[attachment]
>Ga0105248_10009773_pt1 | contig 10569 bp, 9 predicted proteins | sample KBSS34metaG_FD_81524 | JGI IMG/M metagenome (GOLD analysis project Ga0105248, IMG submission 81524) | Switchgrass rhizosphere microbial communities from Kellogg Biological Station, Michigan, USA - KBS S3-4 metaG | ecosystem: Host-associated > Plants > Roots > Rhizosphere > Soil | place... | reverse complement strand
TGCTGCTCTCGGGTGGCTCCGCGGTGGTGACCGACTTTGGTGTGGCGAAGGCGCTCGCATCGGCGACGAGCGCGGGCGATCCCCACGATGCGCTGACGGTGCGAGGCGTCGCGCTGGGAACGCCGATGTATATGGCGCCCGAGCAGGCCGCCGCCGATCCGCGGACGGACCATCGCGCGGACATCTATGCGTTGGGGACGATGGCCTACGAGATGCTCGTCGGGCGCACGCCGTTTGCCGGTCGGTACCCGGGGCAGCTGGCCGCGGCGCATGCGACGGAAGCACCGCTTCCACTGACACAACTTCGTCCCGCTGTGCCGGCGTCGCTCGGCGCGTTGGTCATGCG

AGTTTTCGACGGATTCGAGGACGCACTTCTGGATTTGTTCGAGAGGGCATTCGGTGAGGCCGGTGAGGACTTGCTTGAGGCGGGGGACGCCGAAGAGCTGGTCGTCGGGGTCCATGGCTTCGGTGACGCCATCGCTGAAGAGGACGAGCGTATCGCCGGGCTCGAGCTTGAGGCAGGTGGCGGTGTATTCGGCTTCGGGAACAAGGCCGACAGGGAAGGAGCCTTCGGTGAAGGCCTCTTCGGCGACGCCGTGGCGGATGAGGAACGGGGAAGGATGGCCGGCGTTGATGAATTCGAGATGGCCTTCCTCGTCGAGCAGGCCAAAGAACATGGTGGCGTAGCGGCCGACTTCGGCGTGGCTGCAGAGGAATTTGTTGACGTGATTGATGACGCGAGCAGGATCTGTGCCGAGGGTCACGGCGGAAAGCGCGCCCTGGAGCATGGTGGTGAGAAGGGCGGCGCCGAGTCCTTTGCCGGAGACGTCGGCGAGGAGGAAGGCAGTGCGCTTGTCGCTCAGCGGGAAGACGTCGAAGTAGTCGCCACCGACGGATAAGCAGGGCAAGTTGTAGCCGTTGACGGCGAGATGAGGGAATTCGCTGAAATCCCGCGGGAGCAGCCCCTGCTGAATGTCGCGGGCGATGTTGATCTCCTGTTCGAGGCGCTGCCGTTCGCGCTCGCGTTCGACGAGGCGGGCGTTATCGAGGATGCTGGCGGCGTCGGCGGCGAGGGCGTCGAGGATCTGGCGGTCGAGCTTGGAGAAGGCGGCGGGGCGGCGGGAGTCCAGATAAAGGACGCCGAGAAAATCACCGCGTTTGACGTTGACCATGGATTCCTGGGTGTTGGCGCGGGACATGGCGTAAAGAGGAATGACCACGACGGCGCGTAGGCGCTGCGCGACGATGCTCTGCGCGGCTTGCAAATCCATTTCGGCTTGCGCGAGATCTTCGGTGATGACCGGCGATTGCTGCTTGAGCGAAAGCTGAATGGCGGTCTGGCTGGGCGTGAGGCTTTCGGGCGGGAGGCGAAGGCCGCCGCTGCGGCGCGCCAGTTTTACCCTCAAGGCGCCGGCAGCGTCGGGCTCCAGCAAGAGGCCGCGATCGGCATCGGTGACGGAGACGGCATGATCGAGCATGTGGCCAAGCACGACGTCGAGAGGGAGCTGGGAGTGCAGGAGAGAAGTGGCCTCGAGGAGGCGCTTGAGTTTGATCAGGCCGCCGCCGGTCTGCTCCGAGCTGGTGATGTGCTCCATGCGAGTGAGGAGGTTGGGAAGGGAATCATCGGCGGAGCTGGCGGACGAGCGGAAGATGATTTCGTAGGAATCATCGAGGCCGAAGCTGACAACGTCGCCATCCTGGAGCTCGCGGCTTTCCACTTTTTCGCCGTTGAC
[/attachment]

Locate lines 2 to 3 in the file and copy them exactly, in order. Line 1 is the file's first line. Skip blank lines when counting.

TGCTGCTCTCGGGTGGCTCCGCGGTGGTGACCGACTTTGGTGTGGCGAAGGCGCTCGCATCGGCGACGAGCGCGGGCGATCCCCACGATGCGCTGACGGTGCGAGGCGTCGCGCTGGGAACGCCGATGTATATGGCGCCCGAGCAGGCCGCCGCCGATCCGCGGACGGACCATCGCGCGGACATCTATGCGTTGGGGACGATGGCCTACGAGATGCTCGTCGGGCGCACGCCGTTTGCCGGTCGGTACCCGGGGCAGCTGGCCGCGGCGCATGCGACGGAAGCACCGCTTCCACTGACACAACTTCGTCCCGCTGTGCCGGCGTCGCTCGGCGCGTTGGTCATGCG

AGTTTTCGACGGATTCGAGGACGCACTTCTGGATTTGTTCGAGAGGGCATTCGGTGAGGCCGGTGAGGACTTGCTTGAGGCGGGGGACGCCGAAGAGCTGGTCGTCGGGGTCCATGGCTTCGGTGACGCCATCGCTGAAGAGGACGAGCGTATCGCCGGGCTCGAGCTTGAGGCAGGTGGCGGTGTATTCGGCTTCGGGAACAAGGCCGACAGGGAAGGAGCCTTCGGTGAAGGCCTCTTCGGCGACGCCGTGGCGGATGAGGAACGGGGAAGGATGGCCGGCGTTGATGAATTCGAGATGGCCTTCCTCGTCGAGCAGGCCAAAGAACATGGTGGCGTAGCGGCCGACTTCGGCGTGGCTGCAGAGGAATTTGTTGACGTGATTGATGACGCGAGCAGGATCTGTGCCGAGGGTCACGGCGGAAAGCGCGCCCTGGAGCATGGTGGTGAGAAGGGCGGCGCCGAGTCCTTTGCCGGAGACGTCGGCGAGGAGGAAGGCAGTGCGCTTGTCGCTCAGCGGGAAGACGTCGAAGTAGTCGCCACCGACGGATAAGCAGGGCAAGTTGTAGCCGTTGACGGCGAGATGAGGGAATTCGCTGAAATCCCGCGGGAGCAGCCCCTGCTGAATGTCGCGGGCGATGTTGATCTCCTGTTCGAGGCGCTGCCGTTCGCGCTCGCGTTCGACGAGGCGGGCGTTATCGAGGATGCTGGCGGCGTCGGCGGCGAGGGCGTCGAGGATCTGGCGGTCGAGCTTGGAGAAGGCGGCGGGGCGGCGGGAGTCCAGATAAAGGACGCCGAGAAAATCACCGCGTTTGACGTTGACCATGGATTCCTGGGTGTTGGCGCGGGACATGGCGTAAAGAGGAATGACCACGACGGCGCGTAGGCGCTGCGCGACGATGCTCTGCGCGGCTTGCAAATCCATTTCGGCTTGCGCGAGATCTTCGGTGATGACCGGCGATTGCTGCTTGAGCGAAAGCTGAATGGCGGTCTGGCTGGGCGTGAGGCTTTCGGGCGGGAGGCGAAGGCCGCCGCTGCGGCGCGCCAGTTTTACCCTCAAGGCGCCGGCAGCGTCGGGCTCCAGCAAGAGGCCGCGATCGGCATCGGTGACGGAGACGGCATGATCGAGCATGTGGCCAAGCACGACGTCGAGAGGGAGCTGGGAGTGCAGGAGAGAAGTGGCCTCGAGGAGGCGCTTGAGTTTGATCAGGCCGCCGCCGGTCTGCTCCGAGCTGGTGATGTGCTCCATGCGAGTGAGGAGGTTGGGAAGGGAATCATCGGCGGAGCTGGCGGACGAGCGGAAGATGATTTCGTAGGAATCATCGAGGCCGAAGCTGACAACGTCGCCATCCTGGAGCTCGCGGCTTTCCACTTTTTCGCCGTTGAC